BRIDGES Weekly Trade News Digest
Vol. 7, Number 34, 15 October, 2003

The Canadian government announced in late September that it would amend patent laws to allow generic pharmaceutical companies to produce and export patent-protected drugs to countries unable to manufacture their own (see, BRIDGES Weekly, 1 October 2003). This initiative spurred a strong response, with Canadian NGOs, international organisations such as UNICEF, and health activists outside Canada in both developed and developing countries welcoming it. In contrast, the International Federation of Pharmaceutical Manufacturers Association criticised the initiative, saying it was premature and unhelpful. Canada's Research-Based Pharmaceutical Companies, the association representing Canada's patented pharmaceutical industry, however said that it would "continue to work with the federal government to frame any legislative proposal to assist in humanitarian relief".

The Canadian government's announcement followed a 30 August decision of the WTO General Council on a mechanism for relaxing the restrictions in the TRIPS Agreement (Article 31) on using compulsory licensing to produce generic medicines in one country for export to another (see BRIDGES Weekly, 4 September 2003). The Canadian initiative responded to calls from Canadian civil society organisations, a request from the country's generic drug industry, and the urging of Stephen Lewis, UN special envoy on HIV/AIDS in Africa.

Since the announcement, Canadian civil society organisations have called on the government to ensure that its legislation will fully implement the flexibility reflected in the August 30 WTO decision, and therefore will not be limited to exporting generic drugs for only certain diseases and only to countries facing health emergencies. They note that statements by government ministers have only referred to "pandemics" such as HIV/AIDS, tuberculosis and malaria, and to helping countries facing "emergencies". In its only public statement, the brand-name pharmaceutical industry association has stated that the August 30 WTO decision "relates to the provision of generic medicines to treat HIV/AIDS and other life-threatening diseases such as tuberculosis and malaria".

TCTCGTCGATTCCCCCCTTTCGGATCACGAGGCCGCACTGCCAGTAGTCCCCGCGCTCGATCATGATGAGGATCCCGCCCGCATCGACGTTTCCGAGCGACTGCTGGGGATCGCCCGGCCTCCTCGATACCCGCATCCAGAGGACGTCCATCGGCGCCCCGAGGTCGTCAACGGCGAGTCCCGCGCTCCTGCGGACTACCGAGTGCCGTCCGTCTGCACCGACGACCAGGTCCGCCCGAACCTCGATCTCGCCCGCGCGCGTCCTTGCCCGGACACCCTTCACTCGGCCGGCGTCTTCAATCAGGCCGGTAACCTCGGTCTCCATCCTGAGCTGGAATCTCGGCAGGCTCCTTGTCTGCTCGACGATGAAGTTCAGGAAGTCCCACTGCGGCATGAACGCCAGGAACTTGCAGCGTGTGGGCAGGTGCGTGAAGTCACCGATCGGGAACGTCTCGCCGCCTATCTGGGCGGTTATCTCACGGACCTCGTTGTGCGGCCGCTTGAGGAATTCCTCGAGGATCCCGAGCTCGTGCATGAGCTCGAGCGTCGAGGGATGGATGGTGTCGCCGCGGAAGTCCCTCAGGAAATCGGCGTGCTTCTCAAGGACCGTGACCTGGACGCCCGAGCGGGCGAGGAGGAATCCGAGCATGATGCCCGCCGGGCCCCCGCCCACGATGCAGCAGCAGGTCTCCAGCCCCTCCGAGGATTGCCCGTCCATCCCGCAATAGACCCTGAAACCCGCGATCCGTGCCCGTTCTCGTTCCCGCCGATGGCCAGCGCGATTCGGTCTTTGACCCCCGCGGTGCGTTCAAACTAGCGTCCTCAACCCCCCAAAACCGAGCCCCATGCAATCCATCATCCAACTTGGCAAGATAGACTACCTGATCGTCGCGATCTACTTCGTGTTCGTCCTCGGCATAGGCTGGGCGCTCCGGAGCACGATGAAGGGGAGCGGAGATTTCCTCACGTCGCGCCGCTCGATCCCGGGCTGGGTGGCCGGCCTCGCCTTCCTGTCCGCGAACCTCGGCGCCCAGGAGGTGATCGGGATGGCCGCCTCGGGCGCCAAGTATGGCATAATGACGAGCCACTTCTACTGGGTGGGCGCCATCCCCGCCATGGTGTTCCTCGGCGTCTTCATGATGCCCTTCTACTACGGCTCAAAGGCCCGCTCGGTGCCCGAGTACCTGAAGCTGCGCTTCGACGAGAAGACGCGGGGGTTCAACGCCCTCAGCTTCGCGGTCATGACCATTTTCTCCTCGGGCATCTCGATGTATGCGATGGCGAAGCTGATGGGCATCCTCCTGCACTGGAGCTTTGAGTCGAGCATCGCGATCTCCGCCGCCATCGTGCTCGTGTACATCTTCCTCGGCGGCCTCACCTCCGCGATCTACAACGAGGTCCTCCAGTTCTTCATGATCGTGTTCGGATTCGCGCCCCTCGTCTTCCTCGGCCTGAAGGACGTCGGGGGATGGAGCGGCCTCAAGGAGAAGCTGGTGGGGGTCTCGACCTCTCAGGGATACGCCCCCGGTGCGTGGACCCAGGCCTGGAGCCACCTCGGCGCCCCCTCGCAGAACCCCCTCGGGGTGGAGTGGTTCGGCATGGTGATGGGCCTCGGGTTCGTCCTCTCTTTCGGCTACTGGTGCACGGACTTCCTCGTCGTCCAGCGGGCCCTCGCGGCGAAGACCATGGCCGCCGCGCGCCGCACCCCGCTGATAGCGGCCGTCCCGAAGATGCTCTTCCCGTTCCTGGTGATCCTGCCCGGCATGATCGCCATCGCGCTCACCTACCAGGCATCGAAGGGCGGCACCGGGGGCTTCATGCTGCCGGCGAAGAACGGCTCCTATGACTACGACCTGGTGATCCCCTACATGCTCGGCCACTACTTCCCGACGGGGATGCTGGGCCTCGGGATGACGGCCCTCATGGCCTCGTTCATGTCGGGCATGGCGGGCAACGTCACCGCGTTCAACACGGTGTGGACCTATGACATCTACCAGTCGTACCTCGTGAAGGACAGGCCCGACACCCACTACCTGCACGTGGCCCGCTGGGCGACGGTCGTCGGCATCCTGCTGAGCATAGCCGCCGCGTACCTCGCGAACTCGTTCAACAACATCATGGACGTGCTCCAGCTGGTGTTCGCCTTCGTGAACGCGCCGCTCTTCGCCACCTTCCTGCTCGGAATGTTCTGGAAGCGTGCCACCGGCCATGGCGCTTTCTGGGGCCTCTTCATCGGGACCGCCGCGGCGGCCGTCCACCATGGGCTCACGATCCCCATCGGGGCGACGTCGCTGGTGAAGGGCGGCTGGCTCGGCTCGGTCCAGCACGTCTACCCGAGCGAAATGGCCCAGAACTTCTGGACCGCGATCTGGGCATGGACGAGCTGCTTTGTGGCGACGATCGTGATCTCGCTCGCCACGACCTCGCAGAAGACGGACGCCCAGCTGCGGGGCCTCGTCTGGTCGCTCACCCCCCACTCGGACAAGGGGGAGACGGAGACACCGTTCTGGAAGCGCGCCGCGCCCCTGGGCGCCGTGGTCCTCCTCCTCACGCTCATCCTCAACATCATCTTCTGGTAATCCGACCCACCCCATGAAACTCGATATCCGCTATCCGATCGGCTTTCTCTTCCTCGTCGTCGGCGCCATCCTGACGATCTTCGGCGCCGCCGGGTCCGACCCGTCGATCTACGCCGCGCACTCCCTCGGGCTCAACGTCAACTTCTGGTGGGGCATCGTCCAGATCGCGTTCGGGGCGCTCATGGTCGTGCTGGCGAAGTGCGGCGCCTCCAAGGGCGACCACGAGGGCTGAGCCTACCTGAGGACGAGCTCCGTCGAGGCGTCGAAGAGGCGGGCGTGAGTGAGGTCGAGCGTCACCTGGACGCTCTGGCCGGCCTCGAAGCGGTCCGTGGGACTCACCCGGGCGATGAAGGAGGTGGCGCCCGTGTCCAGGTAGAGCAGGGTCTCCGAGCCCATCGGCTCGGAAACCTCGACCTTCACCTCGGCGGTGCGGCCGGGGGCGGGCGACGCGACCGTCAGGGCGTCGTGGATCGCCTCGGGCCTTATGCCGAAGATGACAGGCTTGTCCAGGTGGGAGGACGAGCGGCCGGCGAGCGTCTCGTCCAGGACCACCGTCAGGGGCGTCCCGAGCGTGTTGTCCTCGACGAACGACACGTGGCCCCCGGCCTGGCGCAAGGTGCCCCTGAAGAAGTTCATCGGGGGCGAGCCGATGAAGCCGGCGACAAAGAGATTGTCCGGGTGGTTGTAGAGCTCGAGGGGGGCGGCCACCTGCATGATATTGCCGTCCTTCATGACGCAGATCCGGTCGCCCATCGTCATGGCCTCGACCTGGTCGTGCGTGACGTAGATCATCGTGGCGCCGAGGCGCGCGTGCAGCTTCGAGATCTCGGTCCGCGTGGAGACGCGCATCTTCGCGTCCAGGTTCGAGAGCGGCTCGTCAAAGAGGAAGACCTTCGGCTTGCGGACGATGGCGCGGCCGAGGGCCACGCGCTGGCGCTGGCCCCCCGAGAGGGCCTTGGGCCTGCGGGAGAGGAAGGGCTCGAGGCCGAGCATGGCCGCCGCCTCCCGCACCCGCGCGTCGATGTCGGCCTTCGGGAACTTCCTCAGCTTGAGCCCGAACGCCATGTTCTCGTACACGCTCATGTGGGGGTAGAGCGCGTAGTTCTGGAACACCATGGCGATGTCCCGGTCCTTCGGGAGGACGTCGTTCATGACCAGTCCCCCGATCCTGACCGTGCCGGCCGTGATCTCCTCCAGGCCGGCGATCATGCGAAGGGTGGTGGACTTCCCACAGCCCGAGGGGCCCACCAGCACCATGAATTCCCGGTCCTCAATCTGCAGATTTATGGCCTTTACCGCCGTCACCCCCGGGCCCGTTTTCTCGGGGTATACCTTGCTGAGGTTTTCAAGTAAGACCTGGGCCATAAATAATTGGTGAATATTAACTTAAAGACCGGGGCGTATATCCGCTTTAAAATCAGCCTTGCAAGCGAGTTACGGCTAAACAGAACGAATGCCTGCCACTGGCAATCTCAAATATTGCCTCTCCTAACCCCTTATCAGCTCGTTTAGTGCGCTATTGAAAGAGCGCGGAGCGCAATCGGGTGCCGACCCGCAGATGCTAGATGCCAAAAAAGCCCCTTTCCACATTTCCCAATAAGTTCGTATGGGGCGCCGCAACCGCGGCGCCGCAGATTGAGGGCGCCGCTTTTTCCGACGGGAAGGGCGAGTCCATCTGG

Health advocates have pointed out that the August 30 decision does not contain any such restrictions, despite efforts of the US, some other developed WTO Members, and the brand-name pharmaceutical industry to introduce them during the almost two years of negotiations it took to reach the agreement since the Doha Declaration on the TRIPS Agreement and Public Health (14 November 2001). The Doha Declaration promised to come up with a solution to the TRIPS barrier to using compulsory licensing to produce generic medicines for export.

Representatives of the brand-name and generic pharmaceutical industry in Canada met with government representatives at least once (7 October), and civil society organisations met with the government once (8 October), to discuss the details of Canada's amendment. The details of the amendment had not been made public by the time of publication.

Canadian civil society organisations continue to request that the government make a public commitment to an amendment that is no more restrictive than the terms of the August 30 decision of the General Council.

For more information on activities by Canadian civil society organizations regarding proposed amendments to Canada's Patent Act, visit

Médecins Sans Frontières Canada & Canadian HIV/AIDS Legal Network, MEDIA RELEASES, 26 September 2003 and 1 October 2003; UNICEF PRESS RELEASE, 29 September 2003; Treatment Action Campaign (South Africa), MEDIA RELEASE, 1 October 2003; Canada's Research-based Pharmaceutical Companies, MEDIA RELEASE, 1 October 2003; "Big drug companies embrace AIDS plan", GLOBE AND MAIL, 2 October 2003; Open letter by Canadian civil society organisations to Government of Canada, 14 October 2003.

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